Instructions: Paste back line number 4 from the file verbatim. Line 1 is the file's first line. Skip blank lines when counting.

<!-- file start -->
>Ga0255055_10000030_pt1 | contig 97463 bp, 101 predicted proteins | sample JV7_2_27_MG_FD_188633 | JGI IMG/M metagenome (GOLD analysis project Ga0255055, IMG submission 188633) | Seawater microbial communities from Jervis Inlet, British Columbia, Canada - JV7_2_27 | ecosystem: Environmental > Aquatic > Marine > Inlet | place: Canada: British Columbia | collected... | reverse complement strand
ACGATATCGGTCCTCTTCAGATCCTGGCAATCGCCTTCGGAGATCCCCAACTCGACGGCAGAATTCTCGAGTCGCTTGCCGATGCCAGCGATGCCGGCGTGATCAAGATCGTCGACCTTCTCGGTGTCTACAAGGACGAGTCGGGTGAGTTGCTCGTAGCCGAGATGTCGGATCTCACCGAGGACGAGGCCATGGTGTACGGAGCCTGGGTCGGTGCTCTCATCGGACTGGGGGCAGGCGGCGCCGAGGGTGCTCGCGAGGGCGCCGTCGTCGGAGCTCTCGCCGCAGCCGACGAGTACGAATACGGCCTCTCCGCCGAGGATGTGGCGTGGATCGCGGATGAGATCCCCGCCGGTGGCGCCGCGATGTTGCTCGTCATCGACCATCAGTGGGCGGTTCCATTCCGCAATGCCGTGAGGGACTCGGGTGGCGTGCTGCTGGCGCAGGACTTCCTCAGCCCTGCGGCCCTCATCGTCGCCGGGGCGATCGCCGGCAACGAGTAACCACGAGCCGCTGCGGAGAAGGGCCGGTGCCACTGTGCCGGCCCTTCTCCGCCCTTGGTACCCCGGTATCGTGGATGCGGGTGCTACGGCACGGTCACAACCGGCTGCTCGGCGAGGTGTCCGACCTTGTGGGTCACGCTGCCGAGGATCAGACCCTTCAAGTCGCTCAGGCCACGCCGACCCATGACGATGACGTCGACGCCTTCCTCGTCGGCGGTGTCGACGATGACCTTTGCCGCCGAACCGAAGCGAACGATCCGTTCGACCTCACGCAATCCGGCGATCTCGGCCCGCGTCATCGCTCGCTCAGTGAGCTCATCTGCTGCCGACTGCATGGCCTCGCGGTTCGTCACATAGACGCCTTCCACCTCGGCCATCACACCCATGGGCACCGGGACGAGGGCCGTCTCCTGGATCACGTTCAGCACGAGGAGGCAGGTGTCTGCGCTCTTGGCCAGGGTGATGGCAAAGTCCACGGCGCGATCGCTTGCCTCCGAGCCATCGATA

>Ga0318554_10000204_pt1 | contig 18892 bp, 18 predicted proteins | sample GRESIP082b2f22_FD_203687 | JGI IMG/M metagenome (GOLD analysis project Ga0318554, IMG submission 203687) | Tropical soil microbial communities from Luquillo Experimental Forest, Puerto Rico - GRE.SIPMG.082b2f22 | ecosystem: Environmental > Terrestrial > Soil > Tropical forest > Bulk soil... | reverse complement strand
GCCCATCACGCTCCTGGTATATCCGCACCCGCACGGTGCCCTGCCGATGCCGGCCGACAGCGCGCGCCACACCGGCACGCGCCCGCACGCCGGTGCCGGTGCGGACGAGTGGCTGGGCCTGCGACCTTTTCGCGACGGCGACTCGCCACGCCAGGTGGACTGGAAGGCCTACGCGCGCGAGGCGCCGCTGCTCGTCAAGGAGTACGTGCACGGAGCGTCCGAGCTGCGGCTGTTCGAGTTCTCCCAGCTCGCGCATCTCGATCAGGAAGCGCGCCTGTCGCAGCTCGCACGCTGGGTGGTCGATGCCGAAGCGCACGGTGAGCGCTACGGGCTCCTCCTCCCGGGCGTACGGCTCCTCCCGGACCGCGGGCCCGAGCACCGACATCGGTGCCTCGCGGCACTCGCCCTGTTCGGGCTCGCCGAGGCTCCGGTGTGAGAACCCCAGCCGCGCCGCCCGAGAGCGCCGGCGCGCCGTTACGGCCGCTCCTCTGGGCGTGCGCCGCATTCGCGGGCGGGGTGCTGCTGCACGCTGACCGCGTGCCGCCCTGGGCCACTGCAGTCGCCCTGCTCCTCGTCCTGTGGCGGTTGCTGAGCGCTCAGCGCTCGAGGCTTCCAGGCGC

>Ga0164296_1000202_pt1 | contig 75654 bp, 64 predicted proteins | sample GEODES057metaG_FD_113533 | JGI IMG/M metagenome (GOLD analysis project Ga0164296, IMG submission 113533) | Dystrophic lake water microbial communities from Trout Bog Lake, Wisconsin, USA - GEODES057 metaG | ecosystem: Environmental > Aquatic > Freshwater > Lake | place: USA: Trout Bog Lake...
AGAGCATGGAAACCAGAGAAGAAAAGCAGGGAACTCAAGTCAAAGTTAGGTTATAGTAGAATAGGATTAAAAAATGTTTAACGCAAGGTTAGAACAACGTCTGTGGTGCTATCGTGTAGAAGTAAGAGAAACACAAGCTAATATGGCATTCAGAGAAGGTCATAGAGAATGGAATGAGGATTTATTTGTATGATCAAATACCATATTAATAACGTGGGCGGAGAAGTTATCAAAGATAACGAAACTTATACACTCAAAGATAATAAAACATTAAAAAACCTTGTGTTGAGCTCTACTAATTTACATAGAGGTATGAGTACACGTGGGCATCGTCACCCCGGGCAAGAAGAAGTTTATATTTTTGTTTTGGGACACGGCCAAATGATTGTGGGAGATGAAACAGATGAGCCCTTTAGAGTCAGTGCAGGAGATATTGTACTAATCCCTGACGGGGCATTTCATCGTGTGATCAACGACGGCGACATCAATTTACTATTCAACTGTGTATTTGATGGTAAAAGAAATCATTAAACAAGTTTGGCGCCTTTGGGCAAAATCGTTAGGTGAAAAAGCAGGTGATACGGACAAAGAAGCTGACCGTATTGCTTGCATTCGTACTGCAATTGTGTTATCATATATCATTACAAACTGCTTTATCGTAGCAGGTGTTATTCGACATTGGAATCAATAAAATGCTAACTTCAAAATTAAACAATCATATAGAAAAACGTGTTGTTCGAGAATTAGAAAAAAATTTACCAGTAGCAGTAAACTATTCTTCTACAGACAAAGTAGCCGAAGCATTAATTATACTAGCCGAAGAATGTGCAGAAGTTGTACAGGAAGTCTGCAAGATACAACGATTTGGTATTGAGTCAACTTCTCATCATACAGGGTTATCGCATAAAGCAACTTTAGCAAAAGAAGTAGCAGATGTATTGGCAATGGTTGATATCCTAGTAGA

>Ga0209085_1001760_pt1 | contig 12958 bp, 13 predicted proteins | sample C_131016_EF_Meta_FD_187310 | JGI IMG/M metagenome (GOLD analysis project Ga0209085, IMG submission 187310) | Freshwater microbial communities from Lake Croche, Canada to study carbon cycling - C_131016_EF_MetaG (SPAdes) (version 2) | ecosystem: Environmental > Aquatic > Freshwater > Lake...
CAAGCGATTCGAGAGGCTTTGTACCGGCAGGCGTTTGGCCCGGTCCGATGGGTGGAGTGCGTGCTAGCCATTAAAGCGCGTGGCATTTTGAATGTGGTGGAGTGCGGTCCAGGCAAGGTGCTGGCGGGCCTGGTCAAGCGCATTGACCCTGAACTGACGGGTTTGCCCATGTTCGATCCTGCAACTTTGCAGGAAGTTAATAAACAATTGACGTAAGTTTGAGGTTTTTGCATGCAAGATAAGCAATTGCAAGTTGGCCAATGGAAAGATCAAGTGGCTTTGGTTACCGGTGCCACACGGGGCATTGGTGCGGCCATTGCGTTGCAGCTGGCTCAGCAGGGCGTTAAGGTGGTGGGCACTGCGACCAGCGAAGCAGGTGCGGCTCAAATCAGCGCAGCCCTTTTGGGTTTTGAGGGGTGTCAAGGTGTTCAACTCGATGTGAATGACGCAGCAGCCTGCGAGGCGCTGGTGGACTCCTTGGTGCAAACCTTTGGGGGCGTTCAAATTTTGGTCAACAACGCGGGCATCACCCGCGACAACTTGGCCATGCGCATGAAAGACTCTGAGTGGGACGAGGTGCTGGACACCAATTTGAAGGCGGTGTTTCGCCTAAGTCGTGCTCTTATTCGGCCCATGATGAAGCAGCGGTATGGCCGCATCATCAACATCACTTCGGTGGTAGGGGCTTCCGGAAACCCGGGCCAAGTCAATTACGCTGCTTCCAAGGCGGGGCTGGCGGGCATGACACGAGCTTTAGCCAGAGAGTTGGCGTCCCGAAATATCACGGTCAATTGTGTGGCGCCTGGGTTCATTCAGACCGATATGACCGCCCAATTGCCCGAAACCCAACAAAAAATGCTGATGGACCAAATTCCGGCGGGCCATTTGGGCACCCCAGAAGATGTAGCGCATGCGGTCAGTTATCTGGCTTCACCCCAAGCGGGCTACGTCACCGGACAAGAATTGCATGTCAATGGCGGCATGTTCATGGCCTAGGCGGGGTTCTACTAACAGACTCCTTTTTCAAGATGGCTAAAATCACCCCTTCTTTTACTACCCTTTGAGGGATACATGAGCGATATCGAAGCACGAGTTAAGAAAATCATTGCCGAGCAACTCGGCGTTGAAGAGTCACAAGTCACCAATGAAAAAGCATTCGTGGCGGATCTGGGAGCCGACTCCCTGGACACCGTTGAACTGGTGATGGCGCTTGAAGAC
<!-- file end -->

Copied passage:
GCCCATCACGCTCCTGGTATATCCGCACCCGCACGGTGCCCTGCCGATGCCGGCCGACAGCGCGCGCCACACCGGCACGCGCCCGCACGCCGGTGCCGGTGCGGACGAGTGGCTGGGCCTGCGACCTTTTCGCGACGGCGACTCGCCACGCCAGGTGGACTGGAAGGCCTACGCGCGCGAGGCGCCGCTGCTCGTCAAGGAGTACGTGCACGGAGCGTCCGAGCTGCGGCTGTTCGAGTTCTCCCAGCTCGCGCATCTCGATCAGGAAGCGCGCCTGTCGCAGCTCGCACGCTGGGTGGTCGATGCCGAAGCGCACGGTGAGCGCTACGGGCTCCTCCTCCCGGGCGTACGGCTCCTCCCGGACCGCGGGCCCGAGCACCGACATCGGTGCCTCGCGGCACTCGCCCTGTTCGGGCTCGCCGAGGCTCCGGTGTGAGAACCCCAGCCGCGCCGCCCGAGAGCGCCGGCGCGCCGTTACGGCCGCTCCTCTGGGCGTGCGCCGCATTCGCGGGCGGGGTGCTGCTGCACGCTGACCGCGTGCCGCCCTGGGCCACTGCAGTCGCCCTGCTCCTCGTCCTGTGGCGGTTGCTGAGCGCTCAGCGCTCGAGGCTTCCAGGCGC